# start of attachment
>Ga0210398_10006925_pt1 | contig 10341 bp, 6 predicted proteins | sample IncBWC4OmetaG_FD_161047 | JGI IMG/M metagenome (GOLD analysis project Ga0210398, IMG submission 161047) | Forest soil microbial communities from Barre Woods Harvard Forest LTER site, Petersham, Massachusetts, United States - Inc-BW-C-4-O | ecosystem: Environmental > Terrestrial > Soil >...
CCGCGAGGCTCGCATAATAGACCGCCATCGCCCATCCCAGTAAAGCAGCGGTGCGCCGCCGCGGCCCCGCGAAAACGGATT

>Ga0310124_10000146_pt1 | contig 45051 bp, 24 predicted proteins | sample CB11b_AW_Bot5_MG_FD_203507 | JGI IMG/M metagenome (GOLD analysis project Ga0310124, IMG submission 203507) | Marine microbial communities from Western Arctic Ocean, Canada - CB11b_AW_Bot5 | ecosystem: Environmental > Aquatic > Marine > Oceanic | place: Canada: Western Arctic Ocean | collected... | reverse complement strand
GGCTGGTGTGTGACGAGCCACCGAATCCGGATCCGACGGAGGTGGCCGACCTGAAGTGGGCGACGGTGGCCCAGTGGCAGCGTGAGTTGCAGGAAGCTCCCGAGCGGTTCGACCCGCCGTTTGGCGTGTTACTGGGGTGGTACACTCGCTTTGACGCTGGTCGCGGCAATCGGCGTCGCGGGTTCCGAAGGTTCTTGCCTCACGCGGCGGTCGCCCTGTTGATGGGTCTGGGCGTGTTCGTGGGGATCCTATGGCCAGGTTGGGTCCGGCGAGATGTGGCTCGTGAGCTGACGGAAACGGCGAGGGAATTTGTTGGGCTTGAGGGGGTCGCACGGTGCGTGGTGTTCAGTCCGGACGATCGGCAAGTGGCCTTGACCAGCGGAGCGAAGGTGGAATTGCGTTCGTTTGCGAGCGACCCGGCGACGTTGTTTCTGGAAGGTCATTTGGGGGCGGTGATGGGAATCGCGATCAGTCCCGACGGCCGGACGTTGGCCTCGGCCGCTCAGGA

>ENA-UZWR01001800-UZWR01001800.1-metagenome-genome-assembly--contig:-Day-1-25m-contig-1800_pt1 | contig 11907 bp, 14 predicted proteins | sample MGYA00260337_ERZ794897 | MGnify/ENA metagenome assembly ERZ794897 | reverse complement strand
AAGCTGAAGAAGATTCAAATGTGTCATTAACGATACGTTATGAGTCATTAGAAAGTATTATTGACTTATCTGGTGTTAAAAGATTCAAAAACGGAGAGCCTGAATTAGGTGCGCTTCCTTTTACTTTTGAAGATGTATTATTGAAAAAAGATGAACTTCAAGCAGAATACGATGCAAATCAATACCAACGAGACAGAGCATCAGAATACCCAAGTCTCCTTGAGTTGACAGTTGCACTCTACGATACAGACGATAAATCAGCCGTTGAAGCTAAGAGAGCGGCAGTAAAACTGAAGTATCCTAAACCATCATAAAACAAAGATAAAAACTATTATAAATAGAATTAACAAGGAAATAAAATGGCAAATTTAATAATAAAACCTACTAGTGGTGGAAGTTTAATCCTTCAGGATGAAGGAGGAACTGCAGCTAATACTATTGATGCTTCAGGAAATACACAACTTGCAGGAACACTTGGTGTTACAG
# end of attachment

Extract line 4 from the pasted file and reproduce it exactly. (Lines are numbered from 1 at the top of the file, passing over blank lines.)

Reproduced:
GGCTGGTGTGTGACGAGCCACCGAATCCGGATCCGACGGAGGTGGCCGACCTGAAGTGGGCGACGGTGGCCCAGTGGCAGCGTGAGTTGCAGGAAGCTCCCGAGCGGTTCGACCCGCCGTTTGGCGTGTTACTGGGGTGGTACACTCGCTTTGACGCTGGTCGCGGCAATCGGCGTCGCGGGTTCCGAAGGTTCTTGCCTCACGCGGCGGTCGCCCTGTTGATGGGTCTGGGCGTGTTCGTGGGGATCCTATGGCCAGGTTGGGTCCGGCGAGATGTGGCTCGTGAGCTGACGGAAACGGCGAGGGAATTTGTTGGGCTTGAGGGGGTCGCACGGTGCGTGGTGTTCAGTCCGGACGATCGGCAAGTGGCCTTGACCAGCGGAGCGAAGGTGGAATTGCGTTCGTTTGCGAGCGACCCGGCGACGTTGTTTCTGGAAGGTCATTTGGGGGCGGTGATGGGAATCGCGATCAGTCCCGACGGCCGGACGTTGGCCTCGGCCGCTCAGGA